The Kansas State men’s basketball team’s matchup with TCU might’ve easily been mistaken for a zombie movie, not a Big 12 basketball game, as the Wildcats lurched along for a majority of the night before pulling away for a 65-53 win.
“I think one of the worst things that happened was when we went up 11-2 because now even if there is some fear I put into them, we just went really flat,” K-State head coach Bruce Weber said.
K-State would score just four points over the next eight minutes as TCU’s Kyan Anderson — who scored 17 first half points — cut the lead to just 16-14 with 7:19 left before halftime.
“The focus and the maturity of the young guys, they just weren’t ready to play,” Weber said. “Marcus (Foster) has been so good in this stretch. He is probably mentally a little worn down. Wesley (Iwundu) was not ready. Nigel (Johnson) was not ready. We were throwing balls and hitting guys in the head.”
Foster shot just 4 of 16 from the field, while Iwundu and Johnson barely saw the floor. The Wildcats committed 18 turnovers and 24 fouls to let TCU hang around.
K-State (18-8, 11-5 Big 12) was monstrous on the glass, outrebounding TCU 47-24 on the night. They had as many offensive rebounds — 18 — as the Horned Frogs (9-16, 0-13 Big 12) did defensive boards.
K-State held TCU to just 36 percent field goal shooting for the game, and only 2 of 13 on 3-pointers. Once the Wildcats rejoined the land of the living, they dominated the Horned Frogs offensively scoring 1.27 points per possession in the second half, much of that due to a 15-2 run that began after TCU’s Karviar Shepherd — who got into a scuffle with Thomas Gipson moments earlier — tipped one in to tie it at 42 with 12:58 left in regulation.
The reanimated Wildcats then jumped on TCU. Will Spradling started things off with a 3-pointer with 12:07 remaining. Four minutes later a knifing layup by Nino Williams — who got his second straight start in the absence of Shane Southwell — on a feed from Jevon Thomas made it 55-44 and prompted TCU head coach Trent Johnson to call a timeout.
A possession later, two free throws by Gipson — who notched a double-double 16 points and 10 rebounds — capped the run as K-State coasted to their 14th-straight home-win.
“In the first half, our defense’s energy was not like how we played against Texas and Kansas,” Gipson said. “Our intensity was not there. We were losing on our play-hard chart a little bit. In the second half, we just got it together.”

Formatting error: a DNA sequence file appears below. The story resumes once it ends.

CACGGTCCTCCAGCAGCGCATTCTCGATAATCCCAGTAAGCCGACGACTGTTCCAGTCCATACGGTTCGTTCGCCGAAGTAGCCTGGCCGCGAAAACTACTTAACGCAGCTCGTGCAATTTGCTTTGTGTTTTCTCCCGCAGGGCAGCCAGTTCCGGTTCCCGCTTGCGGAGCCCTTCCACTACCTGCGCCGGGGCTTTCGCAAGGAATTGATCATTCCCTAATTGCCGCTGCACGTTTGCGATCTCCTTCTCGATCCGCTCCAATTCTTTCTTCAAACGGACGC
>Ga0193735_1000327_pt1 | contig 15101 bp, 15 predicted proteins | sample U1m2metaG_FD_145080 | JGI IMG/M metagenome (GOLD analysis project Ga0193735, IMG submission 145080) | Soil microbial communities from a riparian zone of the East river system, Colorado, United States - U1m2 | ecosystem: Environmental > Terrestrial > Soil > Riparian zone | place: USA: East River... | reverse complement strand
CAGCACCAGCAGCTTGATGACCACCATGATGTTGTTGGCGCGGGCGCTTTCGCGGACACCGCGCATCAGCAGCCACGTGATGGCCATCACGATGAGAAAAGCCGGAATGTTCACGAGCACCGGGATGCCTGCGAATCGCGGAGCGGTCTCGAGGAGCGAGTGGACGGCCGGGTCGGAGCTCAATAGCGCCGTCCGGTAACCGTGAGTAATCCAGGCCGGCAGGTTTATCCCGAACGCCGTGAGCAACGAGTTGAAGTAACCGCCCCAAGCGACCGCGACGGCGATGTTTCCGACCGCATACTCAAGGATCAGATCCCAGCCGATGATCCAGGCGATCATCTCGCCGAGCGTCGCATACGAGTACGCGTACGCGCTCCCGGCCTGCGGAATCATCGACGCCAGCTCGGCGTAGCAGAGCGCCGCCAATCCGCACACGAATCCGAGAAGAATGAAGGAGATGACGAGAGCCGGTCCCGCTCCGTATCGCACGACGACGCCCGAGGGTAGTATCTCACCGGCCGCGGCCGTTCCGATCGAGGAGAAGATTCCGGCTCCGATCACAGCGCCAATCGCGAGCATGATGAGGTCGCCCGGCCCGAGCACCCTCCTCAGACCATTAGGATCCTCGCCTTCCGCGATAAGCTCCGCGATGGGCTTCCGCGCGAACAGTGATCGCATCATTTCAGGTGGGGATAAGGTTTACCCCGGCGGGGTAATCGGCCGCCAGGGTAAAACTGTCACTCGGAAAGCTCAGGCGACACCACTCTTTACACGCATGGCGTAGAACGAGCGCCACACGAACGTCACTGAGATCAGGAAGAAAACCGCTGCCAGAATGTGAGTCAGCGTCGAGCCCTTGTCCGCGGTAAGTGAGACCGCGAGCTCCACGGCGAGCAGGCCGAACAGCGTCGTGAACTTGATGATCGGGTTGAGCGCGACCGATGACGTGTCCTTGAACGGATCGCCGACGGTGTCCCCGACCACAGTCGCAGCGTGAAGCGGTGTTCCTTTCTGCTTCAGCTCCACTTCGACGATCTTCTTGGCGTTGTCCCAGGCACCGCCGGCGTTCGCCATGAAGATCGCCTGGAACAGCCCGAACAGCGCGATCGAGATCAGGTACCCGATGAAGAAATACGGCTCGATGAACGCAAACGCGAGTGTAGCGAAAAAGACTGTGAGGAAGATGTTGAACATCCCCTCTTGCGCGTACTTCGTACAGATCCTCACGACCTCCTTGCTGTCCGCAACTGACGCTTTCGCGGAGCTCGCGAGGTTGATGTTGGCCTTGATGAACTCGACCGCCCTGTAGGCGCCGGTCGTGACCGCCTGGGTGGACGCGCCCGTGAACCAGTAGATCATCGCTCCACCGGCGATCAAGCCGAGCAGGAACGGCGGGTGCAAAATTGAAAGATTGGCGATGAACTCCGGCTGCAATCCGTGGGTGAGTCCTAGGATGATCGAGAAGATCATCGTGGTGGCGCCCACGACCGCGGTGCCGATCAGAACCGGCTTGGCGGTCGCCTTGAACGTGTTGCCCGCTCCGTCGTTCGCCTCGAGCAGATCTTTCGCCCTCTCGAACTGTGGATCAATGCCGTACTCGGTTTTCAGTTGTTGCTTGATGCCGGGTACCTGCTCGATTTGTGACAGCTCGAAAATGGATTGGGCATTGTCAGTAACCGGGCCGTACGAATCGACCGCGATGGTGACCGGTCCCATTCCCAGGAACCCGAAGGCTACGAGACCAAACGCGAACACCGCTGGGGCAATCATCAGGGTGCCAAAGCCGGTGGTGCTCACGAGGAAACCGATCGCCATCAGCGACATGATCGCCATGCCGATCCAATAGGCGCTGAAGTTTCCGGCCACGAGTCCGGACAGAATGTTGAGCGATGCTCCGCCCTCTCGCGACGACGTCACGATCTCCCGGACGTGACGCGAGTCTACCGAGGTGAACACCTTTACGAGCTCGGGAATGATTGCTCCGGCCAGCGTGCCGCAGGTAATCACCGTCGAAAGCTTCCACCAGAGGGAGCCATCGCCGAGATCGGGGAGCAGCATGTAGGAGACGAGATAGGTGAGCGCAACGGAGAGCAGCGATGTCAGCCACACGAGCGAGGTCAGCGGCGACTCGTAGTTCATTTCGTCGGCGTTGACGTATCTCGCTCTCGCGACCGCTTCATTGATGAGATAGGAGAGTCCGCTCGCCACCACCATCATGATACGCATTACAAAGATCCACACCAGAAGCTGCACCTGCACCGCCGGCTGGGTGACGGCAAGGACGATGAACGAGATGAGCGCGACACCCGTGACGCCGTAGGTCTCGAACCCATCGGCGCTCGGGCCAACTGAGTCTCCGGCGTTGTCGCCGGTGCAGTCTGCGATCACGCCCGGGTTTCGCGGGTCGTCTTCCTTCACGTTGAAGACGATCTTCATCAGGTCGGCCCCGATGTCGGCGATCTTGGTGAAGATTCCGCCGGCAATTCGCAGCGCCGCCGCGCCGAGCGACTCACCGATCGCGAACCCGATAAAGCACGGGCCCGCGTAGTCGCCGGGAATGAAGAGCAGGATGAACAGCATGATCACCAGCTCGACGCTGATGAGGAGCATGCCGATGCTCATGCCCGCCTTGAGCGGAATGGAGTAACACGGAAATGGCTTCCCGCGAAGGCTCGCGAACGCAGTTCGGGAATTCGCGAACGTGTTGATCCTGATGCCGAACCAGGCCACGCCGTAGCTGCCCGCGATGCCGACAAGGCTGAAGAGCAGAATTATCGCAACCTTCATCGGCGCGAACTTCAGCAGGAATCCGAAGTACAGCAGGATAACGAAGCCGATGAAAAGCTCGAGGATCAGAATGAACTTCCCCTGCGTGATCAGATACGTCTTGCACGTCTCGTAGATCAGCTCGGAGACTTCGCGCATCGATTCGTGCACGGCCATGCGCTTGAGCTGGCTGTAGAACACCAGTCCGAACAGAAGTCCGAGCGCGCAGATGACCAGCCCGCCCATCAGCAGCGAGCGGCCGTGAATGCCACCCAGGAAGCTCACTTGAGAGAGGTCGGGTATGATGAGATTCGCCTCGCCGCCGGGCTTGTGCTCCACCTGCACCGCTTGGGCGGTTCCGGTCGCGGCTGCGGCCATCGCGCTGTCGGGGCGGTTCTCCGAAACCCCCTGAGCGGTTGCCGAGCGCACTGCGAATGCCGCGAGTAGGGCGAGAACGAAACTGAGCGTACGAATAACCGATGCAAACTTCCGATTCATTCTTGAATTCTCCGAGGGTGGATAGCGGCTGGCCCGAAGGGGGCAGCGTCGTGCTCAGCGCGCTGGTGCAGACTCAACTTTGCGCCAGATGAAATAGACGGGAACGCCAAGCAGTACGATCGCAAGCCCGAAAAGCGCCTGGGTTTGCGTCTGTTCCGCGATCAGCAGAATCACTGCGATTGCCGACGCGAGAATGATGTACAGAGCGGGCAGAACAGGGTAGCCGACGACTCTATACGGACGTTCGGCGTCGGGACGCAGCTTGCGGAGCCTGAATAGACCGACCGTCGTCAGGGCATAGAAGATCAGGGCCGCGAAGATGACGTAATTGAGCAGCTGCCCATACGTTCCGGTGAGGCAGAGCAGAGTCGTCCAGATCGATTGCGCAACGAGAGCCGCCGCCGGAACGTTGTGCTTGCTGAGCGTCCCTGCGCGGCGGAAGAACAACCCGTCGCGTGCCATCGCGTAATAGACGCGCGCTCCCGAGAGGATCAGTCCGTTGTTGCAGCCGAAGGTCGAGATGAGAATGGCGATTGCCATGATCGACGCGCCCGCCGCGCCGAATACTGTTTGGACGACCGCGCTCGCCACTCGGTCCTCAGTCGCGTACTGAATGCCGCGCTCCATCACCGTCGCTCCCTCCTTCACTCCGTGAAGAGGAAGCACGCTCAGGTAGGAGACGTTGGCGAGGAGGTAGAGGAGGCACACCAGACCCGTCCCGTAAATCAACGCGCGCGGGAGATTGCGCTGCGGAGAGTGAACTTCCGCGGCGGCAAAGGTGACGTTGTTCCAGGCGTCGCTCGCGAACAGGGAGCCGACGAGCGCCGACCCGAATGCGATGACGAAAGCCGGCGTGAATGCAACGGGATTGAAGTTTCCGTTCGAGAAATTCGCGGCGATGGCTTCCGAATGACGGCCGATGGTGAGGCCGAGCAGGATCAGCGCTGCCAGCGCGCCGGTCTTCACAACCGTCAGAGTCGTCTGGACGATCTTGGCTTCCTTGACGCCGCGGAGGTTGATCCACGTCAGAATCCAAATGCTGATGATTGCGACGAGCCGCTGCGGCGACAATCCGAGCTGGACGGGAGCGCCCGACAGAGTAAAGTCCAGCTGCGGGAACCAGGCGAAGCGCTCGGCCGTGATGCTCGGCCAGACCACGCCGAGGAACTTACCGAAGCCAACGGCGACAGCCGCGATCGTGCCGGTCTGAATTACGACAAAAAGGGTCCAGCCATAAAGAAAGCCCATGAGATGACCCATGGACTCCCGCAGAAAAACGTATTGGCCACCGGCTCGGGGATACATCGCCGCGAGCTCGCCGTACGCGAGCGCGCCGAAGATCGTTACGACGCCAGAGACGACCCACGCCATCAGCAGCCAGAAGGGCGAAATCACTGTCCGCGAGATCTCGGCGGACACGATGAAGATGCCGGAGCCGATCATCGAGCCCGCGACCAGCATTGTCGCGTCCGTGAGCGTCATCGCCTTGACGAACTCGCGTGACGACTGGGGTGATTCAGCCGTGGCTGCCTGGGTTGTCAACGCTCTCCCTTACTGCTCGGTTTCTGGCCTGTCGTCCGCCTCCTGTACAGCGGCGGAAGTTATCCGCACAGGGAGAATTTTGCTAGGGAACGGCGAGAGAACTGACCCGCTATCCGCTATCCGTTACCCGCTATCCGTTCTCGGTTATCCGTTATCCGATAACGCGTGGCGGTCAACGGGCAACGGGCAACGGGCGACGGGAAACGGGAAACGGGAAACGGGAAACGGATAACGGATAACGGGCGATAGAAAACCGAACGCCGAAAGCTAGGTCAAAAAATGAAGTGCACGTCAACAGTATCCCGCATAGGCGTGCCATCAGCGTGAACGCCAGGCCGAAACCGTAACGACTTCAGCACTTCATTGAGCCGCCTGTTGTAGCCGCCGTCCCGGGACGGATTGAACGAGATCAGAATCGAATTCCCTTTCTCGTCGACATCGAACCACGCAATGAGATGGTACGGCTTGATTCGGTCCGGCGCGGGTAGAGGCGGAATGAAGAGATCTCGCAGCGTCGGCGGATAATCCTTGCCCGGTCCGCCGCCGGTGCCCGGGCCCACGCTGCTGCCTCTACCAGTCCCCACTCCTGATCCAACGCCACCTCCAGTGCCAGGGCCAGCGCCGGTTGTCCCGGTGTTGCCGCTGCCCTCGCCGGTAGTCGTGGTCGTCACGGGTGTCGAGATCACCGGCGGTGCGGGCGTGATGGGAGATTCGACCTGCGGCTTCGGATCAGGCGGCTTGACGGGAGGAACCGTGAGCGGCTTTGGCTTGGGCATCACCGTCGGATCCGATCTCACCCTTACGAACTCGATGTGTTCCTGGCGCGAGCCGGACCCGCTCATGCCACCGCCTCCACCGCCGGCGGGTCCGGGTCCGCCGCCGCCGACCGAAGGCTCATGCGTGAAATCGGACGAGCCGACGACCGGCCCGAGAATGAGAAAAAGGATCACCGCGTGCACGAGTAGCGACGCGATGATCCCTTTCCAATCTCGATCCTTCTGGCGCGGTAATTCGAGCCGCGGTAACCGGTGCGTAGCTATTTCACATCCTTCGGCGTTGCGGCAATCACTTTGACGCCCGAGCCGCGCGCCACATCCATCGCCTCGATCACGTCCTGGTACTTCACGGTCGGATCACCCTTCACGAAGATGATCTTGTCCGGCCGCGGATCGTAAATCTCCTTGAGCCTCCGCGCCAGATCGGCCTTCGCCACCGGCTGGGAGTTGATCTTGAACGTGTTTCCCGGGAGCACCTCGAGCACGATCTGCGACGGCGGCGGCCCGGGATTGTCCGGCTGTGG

K-State would hold Anderson to just five points on 1 of 5 field goals in a second half.
“We just did a great job of helping,” Spradling said. “Obviously he is a great one-on-one player and is tough to guard one-on-one. The bigs did a great job of hedging and the guards did a great job of shrinking the gaps and made him give it up.”
But this game wasn’t about the numbers the Wildcats put up against an undermanned TCU team. The Horned Frogs are bad, historically bad. Those rebounding numbers are almost par for the course against TCU this season. In fact TCU’s Pomeroy College Basketball Rating of 218 puts them in the discussion for worst Big 12 team of all time. Only four Big 12 teams: 2004-05 Baylor, 2011-12 and 2012-13 Texas Tech, and last season’s Horned Frogs have ever been worse.
Despite Johnson’s statements to the contrary, the Wildcats sleepwalked through much of Wednesday night.
With a pivotal road-tilt at Oklahoma (19-17, 8-5 Big 12) looming at 3 p.m. Saturday, Weber’s Wildcats will look to refocus. Cold starts and late-game lapses have plagued K-State to the tune of five straight road losses.
“I’ve begged and pleaded to play with energy in the first half on defense on the road,” Weber said. We made some progress, now just gotta find a way to win it.”
With no quality road wins, Weber knows the Wildcats have some impressing yet to do before Selection Sunday rolls around.
“The whole thing is building a resume,” Weber said. “We have some great wins at home, some neutral wins. It would be nice to get a nice win on the road, there’s no doubt.”